A large number of engravings are located along a series of wide, long platforms at the head of a creek. Accessed via the Long Trail, the site was referred to as the “Roach Trig Station” by McCarthy.
The main site has a depiction of what might be Baiame with upstretched arms; beneath him is a smaller version, whose arms are also stretching upwards.
Nearby is another man, this time with outstretched arms,
A long line of mundoes (17) leads away from the man above, across the rock platform.
Above the man and at the end of the line of mundies are four ovals.
Nearby is what was described as a young seal (a rare subject).
Next to the seal are a number of axe grinding grooves.
At the top of this rock platform, and previously covered by vegetation (which may explain why it was not documented by Campbell or McCarthy) is a figure most likely depicting a dingo.
An adjacent rock platfiorm contains a school of breamlike fish .
Some engravings are more weathered than others: McCarthy describes most of the figures as weathered, while the man and six fish are “clearly cut”. Figure 2 (below) was thought to represent a mythological incident in which the man and shield were re-grooved for a ritual. It’s worth noting that the site descriptions by Campbell and McCarthy differ somewhat, and neither of them recoded some of the motifs (like the dingo).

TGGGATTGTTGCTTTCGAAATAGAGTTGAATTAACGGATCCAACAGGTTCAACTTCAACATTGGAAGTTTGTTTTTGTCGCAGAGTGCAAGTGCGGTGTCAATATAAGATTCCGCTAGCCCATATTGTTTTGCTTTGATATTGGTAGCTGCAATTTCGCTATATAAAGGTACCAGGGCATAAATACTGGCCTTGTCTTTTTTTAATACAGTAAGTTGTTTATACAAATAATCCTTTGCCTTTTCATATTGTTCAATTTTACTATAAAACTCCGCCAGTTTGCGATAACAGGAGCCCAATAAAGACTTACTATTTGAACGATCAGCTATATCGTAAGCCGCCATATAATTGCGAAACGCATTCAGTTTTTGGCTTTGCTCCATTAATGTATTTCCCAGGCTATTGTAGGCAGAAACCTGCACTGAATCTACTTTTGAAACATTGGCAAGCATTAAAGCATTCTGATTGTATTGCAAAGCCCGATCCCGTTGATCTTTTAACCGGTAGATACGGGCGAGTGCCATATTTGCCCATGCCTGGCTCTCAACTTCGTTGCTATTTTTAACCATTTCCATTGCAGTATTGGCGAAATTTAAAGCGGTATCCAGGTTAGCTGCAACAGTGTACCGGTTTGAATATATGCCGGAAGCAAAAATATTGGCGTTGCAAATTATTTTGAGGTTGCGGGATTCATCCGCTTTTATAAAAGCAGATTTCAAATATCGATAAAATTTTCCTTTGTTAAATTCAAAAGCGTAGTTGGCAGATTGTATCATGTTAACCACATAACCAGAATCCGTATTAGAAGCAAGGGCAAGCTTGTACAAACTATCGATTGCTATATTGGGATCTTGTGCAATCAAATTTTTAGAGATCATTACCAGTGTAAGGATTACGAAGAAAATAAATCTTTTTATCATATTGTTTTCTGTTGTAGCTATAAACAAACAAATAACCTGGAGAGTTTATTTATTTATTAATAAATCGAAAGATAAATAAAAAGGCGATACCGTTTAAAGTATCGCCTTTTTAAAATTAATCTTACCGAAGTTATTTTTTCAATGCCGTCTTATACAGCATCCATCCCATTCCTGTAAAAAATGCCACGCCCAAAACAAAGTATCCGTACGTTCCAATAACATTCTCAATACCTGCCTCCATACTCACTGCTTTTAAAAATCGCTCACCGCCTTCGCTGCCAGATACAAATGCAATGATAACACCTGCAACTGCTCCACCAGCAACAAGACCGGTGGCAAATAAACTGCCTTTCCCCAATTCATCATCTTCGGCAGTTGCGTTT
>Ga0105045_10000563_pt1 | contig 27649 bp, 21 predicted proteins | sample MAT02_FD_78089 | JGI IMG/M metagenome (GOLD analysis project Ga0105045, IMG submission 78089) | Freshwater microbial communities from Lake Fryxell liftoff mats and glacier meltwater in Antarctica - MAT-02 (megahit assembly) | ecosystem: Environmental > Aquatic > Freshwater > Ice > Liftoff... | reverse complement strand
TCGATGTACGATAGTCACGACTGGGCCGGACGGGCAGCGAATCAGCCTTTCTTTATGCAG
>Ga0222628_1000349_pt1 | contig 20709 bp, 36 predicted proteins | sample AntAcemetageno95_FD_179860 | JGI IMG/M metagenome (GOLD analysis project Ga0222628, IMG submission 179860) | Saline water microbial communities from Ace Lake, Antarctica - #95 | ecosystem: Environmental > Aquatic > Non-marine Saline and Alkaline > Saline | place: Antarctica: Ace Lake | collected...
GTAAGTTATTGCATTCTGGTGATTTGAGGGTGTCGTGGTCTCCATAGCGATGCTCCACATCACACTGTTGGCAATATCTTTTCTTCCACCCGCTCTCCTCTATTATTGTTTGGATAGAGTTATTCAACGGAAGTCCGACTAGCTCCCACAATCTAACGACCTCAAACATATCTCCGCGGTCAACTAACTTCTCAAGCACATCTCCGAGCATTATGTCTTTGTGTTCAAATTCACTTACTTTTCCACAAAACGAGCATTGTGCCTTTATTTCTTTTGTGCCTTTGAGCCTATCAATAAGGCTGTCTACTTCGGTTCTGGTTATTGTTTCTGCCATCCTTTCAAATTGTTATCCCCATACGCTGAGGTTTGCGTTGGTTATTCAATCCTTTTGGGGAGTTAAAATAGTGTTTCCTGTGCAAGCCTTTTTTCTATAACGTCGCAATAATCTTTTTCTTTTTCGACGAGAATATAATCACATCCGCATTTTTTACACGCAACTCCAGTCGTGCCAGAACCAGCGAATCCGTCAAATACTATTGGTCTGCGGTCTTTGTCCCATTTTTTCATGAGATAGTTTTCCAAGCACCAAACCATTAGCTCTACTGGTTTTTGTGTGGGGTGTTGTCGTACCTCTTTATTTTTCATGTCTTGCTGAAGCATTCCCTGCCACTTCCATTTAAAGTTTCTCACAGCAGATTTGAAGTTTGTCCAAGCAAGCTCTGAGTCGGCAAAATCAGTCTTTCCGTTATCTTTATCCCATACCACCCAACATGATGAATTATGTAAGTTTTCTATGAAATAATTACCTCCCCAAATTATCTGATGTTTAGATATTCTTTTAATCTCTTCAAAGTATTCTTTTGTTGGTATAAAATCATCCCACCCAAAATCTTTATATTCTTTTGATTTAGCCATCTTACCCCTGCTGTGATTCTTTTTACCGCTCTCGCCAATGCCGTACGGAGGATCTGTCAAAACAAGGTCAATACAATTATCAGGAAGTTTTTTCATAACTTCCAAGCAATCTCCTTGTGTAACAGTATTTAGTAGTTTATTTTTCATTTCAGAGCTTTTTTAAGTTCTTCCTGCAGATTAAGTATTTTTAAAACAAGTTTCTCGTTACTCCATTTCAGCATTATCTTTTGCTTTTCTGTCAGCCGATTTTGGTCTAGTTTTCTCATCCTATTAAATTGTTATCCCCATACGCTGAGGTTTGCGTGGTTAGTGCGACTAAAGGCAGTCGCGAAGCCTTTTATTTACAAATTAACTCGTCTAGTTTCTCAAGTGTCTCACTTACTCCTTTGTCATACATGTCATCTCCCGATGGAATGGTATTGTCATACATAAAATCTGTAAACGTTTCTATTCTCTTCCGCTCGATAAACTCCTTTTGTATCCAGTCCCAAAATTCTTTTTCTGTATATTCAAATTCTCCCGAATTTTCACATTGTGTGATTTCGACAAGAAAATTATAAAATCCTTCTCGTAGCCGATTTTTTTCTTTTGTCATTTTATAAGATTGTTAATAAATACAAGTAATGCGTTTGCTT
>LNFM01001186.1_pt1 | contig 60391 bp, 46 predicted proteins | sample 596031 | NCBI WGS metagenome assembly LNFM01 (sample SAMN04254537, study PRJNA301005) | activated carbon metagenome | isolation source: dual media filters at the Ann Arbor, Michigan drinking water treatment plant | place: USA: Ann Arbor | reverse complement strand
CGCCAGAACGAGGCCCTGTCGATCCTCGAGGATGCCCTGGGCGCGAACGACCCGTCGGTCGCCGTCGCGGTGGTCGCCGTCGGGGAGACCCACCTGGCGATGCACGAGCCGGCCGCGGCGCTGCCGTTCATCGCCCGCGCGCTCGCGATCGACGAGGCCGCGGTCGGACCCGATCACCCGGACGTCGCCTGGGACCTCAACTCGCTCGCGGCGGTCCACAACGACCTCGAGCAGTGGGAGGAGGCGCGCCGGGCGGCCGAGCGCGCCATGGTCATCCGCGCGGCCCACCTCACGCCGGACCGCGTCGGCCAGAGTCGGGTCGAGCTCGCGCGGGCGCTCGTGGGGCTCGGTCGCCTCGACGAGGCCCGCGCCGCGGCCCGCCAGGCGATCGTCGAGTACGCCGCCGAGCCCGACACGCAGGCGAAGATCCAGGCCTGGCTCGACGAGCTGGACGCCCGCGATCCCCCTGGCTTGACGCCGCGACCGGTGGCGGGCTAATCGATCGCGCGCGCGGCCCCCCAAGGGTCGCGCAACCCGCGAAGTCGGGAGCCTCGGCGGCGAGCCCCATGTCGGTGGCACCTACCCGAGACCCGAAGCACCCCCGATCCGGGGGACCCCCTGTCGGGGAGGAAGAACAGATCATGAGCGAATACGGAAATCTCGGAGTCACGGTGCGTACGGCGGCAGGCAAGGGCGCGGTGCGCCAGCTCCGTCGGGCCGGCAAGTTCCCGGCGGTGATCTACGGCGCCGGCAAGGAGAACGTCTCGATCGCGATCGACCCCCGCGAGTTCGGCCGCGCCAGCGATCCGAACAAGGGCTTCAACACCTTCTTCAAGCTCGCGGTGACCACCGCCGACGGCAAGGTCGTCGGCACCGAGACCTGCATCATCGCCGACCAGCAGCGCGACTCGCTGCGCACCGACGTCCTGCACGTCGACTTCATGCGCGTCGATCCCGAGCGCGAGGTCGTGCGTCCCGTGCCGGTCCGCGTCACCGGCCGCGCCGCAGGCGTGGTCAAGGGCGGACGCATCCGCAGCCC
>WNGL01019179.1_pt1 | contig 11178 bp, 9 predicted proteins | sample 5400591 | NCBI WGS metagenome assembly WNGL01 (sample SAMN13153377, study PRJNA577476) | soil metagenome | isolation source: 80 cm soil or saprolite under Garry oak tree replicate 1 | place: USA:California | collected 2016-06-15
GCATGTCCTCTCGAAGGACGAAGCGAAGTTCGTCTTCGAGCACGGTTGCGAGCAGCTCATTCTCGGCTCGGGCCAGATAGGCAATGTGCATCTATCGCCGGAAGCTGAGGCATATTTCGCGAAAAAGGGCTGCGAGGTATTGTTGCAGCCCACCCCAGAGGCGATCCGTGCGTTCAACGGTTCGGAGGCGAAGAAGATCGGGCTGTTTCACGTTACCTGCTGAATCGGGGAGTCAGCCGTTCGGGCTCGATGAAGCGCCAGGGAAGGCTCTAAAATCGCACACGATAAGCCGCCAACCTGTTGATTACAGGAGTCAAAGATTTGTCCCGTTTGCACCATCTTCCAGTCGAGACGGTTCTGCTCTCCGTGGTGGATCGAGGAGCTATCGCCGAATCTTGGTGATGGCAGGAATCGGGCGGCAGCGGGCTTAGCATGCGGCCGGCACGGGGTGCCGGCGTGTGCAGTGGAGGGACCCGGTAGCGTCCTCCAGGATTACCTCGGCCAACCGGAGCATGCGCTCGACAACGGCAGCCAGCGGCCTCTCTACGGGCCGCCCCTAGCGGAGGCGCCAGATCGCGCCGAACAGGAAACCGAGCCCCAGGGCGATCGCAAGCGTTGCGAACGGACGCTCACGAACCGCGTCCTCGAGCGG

Robert Lowman · April 2, 2022 at 7:57 pm
I visited the eastern site some months ago. A fellow bushwalker suggested the “dingo” might potentially be a “thylacine” instead. He noted dingo’s don’t generally have stripes as thylacine’s did. They would have been around in the years the engravings were originally created. Just an interesting thought.
oliverd :-) · April 4, 2022 at 9:02 pm
Intreesting… that would make sense given the stripes. Thanks.